After an offseason break, Kessel said she reinjured her hip before the U.S.’ Bring on the World Tour from October through January.

Kessel didn’t play a second during the tour, which included seven games against Canada.

MORE: US women’s hockey roster marked by youth

After losing three straight to Canada, the U.S. won the final four games following the shock resignation of Canadian coach Dan Church on Dec. 12.

Kessel watched some games in person and others on TV, experiencing the ratcheted animosity — including a line brawl — as a fly on the wall.

“I’m usually not one to fight,” Kessel said. “So I knew I wouldn’t have been in there.”

She said the decision was made in November that she wouldn’t play again until January.

“We had a lot of traveling and road trips,” Kessel said. “Just to the point where I wasn’t really getting better on the road. … They recognized that I did need to get better.”

She also questioned internally whether she would be 100 percent for the Olympics.

“I was worried a little bit,” Kessel said.

She had taken pain-killing injections. Her rehab included core work and weight room time that she called grueling. Her teammates didn’t lose sight of her struggle.

“We’ve supported her all year long,” said Julie Chu, the only member of the 21-woman U.S. Olympic Team who was also on either of the 2002 or 2006 squads. “She’s worked her way back and earned her spot on this team. She’s worked so hard to be here. You see that on a lot of teams where there might be some injuries early on. It’s really about the dedication of the player and how much they’re going to be committed to the off-ice rehab, which is a lonely road sometimes to get back on the ice.”

Kessel and teammates agreed that she had little, if any, rust when she returned for four games against high school boys teams last month.

“I felt better than I thought I would,” Kessel said.

Kessel is short on words but not on personality. She’s a noted prankster, with reports of alterations to teammates’ skates, sticks and helmets with humorous but not harmful results. Her Twitter bio interestingly reads, “NHL player with the Minnesota Gophers,” though she’s as reticent as she is competitive. She did little to no interviews in the three months leading into Sochi.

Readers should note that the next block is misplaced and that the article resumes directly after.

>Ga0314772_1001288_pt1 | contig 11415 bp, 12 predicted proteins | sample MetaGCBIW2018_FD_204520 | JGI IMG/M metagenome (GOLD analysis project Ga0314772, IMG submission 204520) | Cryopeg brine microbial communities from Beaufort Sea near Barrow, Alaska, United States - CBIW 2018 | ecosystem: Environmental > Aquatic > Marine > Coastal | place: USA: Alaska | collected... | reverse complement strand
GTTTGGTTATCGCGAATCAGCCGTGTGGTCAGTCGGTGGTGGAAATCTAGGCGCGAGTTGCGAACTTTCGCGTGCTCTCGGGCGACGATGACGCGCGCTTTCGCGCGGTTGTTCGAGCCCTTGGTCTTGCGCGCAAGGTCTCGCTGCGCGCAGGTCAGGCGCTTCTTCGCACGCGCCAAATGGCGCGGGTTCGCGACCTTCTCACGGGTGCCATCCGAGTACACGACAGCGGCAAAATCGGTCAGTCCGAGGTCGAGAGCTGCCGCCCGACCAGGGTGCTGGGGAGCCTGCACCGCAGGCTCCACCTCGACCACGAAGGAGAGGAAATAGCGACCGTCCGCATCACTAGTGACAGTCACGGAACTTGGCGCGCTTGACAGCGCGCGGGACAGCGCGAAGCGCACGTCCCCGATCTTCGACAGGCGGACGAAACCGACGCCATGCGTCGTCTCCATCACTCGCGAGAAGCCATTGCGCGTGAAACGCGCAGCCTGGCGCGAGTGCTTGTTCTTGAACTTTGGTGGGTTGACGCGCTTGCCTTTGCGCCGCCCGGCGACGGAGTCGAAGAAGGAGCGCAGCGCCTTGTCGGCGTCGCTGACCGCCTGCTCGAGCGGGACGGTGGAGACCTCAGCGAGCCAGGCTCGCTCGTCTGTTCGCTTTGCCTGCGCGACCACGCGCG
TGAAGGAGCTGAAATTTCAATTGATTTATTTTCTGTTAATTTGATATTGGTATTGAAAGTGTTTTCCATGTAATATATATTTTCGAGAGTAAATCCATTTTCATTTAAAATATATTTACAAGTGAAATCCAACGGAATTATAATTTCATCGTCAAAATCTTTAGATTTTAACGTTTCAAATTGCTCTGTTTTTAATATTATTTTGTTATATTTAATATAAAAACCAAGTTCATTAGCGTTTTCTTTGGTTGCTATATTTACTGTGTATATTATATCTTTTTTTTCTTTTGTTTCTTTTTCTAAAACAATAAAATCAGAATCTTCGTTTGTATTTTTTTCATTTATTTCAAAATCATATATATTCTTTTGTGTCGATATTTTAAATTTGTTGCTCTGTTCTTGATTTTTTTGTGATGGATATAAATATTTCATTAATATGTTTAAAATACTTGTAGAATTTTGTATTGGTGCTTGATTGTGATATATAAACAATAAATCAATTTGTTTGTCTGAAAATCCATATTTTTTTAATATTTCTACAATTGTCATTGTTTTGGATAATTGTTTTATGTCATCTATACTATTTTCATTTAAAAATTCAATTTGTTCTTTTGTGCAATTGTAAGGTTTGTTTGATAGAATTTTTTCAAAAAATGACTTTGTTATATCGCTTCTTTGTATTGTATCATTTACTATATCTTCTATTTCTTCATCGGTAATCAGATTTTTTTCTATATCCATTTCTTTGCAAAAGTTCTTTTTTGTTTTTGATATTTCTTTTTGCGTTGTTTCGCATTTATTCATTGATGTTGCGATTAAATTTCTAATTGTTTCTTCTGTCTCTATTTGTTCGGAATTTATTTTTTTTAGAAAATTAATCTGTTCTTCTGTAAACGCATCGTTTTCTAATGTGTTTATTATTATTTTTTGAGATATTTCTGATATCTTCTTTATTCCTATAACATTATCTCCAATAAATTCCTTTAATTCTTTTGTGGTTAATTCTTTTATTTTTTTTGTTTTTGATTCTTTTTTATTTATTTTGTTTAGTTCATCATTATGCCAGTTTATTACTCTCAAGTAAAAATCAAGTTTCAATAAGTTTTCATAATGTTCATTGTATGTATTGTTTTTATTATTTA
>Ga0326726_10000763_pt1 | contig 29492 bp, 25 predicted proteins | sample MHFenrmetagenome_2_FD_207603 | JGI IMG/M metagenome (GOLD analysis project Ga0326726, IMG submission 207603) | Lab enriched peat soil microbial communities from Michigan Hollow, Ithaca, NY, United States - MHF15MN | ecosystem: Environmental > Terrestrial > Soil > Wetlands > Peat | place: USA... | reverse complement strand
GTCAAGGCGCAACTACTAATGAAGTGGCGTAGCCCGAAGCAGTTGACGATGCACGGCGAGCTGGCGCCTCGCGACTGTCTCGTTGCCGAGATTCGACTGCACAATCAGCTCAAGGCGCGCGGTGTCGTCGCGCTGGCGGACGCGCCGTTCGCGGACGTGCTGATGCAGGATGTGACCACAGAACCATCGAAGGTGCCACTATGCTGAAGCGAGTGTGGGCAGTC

Her coach and peers are effusive.

“[Kessel is] smart, dynamic, crafty,” said Katey Stone, the first female U.S. Olympic coach. “And she’ll work her tail off.”

Kessel is expected to suit up for the Olympic opener against Finland on Saturday. Finland leaned on goalie Noora Raty, Kessel’s Minnesota teammate, to beat the U.S. in regulation for the first time three months ago in Lake Placid, N.Y.

Kessel missed that game of course, but it would seem she’s the most likely candidate to solve Raty given her familiarity with the goalie and her own unique set of skills. They were born out of her parents’ Madison, Wis., basement, practicing with her brothers growing up.

“She’s so deceptive,” Chu said. “She’s one of those players, when the puck’s on her stick, you kind of have to give her a little space because you’re not sure if she’s going to blow by you or kind of do a quick dangle and dish it off to someone else. I think her craftiness is definitely a key.”

Kessel played last year on perhaps the fastest line in the world as a right wing with Kendall Coyne and center Brianna Decker. They were on the ice for all three goals in the World Championships gold-medal win over Canada.

Those five seconds in Ottawa and that victory over Canada are so far the peak of what’s been a four-year ascent since graduating from famed Minnesota boarding school Shattuck-St. Mary’s. It also produced U.S. and Canada men’s captains Zach Parise and Sidney Crosby.